• +1, exactly what I was referring to in my previous comments. Implementation of HTTP streaming and WebSockets are functionally identical, but you lose the full duplex capability of WebSockets. Long polling and short polling aren't really fair comparisons with WebSockets as the connection is re-initialized continuously. – David Titarenco Feb 3 '12 at 20:28

In theory, WebSockets can scale much better than HTTP but there are some caveats and some ways to address those caveats too.

The complexity of the handshake header processing of HTTP vs WebSockets is about the same. The HTTP (and initial WebSocket) handshake can easily be over 1K of data (due to cookies, etc). The important difference is that the HTTP handshake happens again every message. Once a WebSocket connection is established, the overhead per message is only 2-14 bytes.

The excellent Jetty benchmark links posted in @David Titarenco's answer (1, 2) show that WebSockets can easily achieve more than an order of magnitude better latency when compared to Comet.

See this answer for more information on scaling of WebSockets vs HTTP.


  • WebSocket connections are long-lived unlike HTTP connections which are short-lived. This significantly reduces the overhead (no socket creation and management for every request/response), but it does mean that to scale a server above 64k separate simultaneous client hosts you will need to use tricks like multiple IP addresses on the same server.

  • Due to security concerns with web intermediaries, browser to server WebSocket messages have all payload data XOR masked. This adds some CPU utilization to the server to decode the messages. However, XOR is one of the most efficient operations in most CPU architectures and there is often hardware assist available. Server to browser messages are not masked and since many uses of WebSockets don't require large amounts of data sent from browser to server, this isn't a big issue.

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    In HTTP streaming (what Caplin uses), the HTTP handshake doesn't happen every message - I've implemented it many times myself. It's essentially just an open (one-directional) socket connection. HTTP streaming performance will be very comparable to WebSockets (but there are several caveats, one of which is the lack of duplex). – David Titarenco Feb 2 '12 at 20:03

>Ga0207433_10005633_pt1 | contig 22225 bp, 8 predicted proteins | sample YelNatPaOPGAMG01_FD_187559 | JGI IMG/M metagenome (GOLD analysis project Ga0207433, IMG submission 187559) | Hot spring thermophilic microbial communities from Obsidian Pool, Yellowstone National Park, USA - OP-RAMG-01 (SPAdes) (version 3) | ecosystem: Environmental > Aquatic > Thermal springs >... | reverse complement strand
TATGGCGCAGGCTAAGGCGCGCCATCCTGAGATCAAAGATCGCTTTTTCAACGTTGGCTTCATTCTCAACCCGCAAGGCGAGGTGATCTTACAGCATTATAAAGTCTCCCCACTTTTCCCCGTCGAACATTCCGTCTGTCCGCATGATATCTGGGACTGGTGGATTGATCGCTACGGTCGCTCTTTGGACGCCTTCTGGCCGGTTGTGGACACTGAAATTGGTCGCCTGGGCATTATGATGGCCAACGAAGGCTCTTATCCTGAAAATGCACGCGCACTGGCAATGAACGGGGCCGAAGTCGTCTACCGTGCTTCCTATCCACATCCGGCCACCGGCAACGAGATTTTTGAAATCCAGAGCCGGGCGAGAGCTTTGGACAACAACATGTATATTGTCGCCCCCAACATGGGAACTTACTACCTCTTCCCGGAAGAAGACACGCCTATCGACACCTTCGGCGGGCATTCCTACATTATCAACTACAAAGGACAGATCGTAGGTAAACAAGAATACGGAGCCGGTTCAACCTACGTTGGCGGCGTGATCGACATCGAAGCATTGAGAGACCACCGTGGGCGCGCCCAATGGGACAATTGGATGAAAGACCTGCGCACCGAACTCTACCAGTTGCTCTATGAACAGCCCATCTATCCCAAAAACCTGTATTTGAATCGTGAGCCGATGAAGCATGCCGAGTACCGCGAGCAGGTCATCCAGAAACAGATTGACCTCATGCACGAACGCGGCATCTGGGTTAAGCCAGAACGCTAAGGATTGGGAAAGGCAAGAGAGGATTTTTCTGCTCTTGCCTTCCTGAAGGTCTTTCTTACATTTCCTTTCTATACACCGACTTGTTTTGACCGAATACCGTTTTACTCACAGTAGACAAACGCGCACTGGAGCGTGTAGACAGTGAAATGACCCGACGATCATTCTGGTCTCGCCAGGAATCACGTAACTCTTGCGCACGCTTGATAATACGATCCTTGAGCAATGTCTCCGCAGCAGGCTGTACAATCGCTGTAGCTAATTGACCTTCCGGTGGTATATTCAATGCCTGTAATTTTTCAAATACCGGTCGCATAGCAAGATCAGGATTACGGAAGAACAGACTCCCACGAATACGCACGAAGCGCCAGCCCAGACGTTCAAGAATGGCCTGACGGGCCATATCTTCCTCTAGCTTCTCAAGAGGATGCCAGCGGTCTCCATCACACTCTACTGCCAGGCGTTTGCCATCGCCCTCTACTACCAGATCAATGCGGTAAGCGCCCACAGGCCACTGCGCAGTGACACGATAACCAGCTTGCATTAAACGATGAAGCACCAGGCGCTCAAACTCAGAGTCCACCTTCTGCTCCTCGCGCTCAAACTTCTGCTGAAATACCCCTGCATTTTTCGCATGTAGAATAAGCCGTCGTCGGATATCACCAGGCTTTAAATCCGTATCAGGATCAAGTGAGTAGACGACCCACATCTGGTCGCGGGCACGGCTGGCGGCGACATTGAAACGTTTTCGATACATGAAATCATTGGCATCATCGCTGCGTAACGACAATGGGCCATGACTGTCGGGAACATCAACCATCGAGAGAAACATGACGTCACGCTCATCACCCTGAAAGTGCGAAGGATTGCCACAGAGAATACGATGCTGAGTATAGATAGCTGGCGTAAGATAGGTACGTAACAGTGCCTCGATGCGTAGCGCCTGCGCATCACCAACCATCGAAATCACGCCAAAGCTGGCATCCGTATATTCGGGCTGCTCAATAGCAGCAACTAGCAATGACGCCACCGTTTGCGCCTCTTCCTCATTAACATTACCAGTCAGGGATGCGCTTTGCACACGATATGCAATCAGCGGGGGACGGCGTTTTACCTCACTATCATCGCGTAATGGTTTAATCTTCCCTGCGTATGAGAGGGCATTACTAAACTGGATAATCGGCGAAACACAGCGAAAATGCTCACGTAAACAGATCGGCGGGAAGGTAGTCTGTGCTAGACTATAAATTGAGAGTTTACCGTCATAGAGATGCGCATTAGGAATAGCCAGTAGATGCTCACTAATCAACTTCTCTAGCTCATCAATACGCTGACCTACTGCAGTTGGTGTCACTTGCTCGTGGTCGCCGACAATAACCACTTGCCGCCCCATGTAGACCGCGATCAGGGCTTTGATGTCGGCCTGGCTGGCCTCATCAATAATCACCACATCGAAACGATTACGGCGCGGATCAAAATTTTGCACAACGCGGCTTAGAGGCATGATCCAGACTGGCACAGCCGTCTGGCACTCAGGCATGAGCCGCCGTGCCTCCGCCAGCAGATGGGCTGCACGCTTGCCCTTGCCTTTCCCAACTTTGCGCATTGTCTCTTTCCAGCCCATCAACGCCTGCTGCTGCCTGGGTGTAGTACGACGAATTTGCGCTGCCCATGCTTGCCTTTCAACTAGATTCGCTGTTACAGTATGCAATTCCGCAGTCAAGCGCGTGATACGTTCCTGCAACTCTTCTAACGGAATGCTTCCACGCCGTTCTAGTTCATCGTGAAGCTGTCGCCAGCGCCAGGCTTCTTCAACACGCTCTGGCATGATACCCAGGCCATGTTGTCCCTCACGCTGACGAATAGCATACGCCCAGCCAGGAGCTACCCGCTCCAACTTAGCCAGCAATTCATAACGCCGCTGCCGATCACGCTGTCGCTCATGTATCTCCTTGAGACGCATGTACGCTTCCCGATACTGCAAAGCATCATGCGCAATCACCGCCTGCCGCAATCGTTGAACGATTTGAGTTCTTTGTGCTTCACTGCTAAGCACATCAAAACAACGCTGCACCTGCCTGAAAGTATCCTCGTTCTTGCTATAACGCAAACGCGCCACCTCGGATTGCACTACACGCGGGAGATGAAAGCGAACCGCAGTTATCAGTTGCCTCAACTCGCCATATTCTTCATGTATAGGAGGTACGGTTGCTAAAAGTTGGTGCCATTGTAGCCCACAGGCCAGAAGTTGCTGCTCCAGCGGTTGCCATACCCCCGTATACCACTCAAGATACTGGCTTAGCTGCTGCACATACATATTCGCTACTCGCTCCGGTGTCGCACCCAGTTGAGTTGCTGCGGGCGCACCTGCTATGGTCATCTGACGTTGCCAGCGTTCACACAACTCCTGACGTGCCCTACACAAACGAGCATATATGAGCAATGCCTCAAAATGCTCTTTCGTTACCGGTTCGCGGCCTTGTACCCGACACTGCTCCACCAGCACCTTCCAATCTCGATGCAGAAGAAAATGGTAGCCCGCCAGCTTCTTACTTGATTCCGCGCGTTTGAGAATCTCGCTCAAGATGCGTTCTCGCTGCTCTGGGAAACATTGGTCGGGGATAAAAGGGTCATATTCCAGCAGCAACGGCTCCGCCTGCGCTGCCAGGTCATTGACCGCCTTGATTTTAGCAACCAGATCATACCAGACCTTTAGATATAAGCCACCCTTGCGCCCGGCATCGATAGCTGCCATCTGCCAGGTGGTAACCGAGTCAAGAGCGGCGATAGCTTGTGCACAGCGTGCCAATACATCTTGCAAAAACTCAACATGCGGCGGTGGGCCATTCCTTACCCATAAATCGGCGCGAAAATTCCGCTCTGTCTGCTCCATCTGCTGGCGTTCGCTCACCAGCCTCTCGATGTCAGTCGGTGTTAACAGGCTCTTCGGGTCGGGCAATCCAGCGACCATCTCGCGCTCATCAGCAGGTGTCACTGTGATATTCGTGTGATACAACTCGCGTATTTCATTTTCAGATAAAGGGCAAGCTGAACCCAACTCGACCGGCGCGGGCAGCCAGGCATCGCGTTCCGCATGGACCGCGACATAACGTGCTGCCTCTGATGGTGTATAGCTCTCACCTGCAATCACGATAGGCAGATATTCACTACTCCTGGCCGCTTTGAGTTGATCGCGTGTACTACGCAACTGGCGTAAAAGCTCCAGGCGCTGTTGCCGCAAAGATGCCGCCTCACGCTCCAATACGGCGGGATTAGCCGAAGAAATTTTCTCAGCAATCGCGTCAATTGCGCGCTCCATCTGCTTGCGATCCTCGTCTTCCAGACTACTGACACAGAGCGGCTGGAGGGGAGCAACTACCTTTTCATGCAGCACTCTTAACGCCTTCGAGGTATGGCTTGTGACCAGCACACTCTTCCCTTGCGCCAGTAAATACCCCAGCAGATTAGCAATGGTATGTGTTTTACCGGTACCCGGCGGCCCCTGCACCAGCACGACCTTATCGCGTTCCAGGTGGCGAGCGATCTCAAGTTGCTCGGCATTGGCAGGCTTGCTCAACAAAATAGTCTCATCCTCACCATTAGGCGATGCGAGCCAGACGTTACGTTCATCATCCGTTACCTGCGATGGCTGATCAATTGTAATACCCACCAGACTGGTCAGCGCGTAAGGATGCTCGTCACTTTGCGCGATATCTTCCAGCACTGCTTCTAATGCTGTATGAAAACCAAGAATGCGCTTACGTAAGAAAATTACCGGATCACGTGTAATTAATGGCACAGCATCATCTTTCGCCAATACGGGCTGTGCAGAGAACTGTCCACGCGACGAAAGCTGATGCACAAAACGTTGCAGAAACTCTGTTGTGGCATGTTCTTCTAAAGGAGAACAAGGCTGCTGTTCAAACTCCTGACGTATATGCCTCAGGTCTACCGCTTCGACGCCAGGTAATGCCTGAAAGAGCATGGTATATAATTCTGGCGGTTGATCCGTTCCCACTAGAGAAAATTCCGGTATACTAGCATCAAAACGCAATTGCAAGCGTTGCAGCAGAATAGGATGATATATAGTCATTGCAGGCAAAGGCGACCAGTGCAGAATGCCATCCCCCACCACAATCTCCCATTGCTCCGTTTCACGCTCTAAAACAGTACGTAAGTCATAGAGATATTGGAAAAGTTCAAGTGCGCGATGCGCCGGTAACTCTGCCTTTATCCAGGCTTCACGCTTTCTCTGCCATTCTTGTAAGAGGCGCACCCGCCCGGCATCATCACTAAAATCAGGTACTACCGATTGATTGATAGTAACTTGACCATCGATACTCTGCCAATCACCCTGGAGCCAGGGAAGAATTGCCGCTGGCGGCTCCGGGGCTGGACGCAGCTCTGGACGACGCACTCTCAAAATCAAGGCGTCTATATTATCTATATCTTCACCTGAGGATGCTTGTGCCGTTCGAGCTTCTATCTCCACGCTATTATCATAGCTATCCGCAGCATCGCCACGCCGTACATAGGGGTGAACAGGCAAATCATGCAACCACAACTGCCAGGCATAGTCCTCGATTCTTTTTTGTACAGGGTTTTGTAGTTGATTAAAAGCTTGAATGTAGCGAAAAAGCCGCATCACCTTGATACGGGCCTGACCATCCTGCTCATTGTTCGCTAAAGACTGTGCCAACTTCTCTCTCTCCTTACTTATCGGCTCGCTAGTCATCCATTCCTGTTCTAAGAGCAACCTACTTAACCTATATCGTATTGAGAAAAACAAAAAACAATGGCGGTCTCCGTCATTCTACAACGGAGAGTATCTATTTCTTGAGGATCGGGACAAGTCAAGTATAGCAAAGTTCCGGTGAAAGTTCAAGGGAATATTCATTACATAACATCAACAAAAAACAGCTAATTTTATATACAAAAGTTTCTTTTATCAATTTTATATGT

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    Caplin now offer WebSocket support. HTTP Streaming is a good option (as we've both stated) but with browsers that don't support a content-type of multipart/x-mixed-replace (everything other than Firefox?) this means the XHR.responseText continues to grow and at some point the streaming connection has to be dropped and restarted or the browser would ultimately run out of memory. – leggetter Feb 2 '12 at 21:07
  • @DavidTitarenco, I would be interested in what your opinion is for why the Comet latencies are almost 2 orders of magnitude different for Comet/long-poll vs WebSocket in that benchmark. – kanaka Feb 2 '12 at 21:37
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    @leggetter, do you have any data on Caplin's HTTP streaming latencies (round-trip) vs Caplin WebSockets? Curious minds want to know. – kanaka Feb 2 '12 at 21:40
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    @kanaka unfortunately, no. But I'll ask. – leggetter Feb 2 '12 at 23:58

It's hard to know how that compares to anything because we don't know how big the (average) payload size is. Under the hood (as in how the server is implemented), HTTP streaming and websockets are virtually identical - apart from the initial handshake which is more complicated when done with HTTP obviously.

If you wrote your own websocket server in C (ala Caplin), you could probably reach those numbers without too much difficulty. Most websocket implementations are done through existing server packages (like Jetty) so the comparison wouldn't really be fair.

Some benchmarks:

However, if you look at C event lib benchmarks, like libev and libevent, the numbers look significantly sexier: